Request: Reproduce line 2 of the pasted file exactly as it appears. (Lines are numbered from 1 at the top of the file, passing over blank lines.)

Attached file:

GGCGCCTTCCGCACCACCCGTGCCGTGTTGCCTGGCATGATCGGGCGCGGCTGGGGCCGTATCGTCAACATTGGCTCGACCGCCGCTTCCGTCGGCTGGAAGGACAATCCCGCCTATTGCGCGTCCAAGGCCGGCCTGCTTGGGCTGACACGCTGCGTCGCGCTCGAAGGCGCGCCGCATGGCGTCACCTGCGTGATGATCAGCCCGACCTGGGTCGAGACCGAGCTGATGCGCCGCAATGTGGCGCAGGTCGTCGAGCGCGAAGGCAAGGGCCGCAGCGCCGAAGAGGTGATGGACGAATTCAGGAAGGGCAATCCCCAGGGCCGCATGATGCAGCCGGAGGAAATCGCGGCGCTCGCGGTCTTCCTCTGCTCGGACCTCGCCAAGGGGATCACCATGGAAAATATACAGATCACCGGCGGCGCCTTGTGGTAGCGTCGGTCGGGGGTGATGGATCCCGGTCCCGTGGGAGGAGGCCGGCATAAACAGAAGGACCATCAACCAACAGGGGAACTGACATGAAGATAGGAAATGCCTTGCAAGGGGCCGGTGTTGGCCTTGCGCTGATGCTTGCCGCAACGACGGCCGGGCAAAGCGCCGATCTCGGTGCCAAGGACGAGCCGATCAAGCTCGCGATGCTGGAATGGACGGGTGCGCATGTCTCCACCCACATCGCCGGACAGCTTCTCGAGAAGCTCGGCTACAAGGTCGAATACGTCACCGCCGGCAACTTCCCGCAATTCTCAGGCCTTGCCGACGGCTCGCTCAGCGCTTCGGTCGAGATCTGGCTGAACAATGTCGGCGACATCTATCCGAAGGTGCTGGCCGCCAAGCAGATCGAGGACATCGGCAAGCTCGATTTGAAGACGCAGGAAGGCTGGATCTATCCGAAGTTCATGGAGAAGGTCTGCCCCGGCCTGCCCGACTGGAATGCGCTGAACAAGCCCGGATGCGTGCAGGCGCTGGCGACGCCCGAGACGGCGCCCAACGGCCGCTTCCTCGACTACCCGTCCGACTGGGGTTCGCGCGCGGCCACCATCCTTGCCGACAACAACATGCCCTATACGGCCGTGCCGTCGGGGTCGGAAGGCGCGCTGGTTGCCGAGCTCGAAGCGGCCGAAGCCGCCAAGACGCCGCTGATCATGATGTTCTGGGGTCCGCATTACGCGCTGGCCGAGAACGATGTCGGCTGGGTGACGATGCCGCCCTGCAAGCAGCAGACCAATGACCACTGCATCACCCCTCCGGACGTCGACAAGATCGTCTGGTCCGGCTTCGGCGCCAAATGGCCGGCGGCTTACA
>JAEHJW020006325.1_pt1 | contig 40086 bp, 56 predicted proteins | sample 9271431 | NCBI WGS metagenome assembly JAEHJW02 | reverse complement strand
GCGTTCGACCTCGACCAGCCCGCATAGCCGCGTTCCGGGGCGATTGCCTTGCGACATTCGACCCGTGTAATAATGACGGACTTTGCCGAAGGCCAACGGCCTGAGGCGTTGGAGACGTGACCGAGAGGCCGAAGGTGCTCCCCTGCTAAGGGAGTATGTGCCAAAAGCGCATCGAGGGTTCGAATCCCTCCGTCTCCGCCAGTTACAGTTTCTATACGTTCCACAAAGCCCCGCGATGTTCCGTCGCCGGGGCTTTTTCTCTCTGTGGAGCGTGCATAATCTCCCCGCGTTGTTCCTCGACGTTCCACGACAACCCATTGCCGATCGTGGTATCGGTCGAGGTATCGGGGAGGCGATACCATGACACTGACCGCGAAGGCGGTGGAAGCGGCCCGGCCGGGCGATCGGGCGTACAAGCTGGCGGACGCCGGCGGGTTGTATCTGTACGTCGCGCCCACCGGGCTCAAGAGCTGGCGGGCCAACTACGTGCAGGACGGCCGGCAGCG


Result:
>JAEHJW020006325.1_pt1 | contig 40086 bp, 56 predicted proteins | sample 9271431 | NCBI WGS metagenome assembly JAEHJW02 | reverse complement strand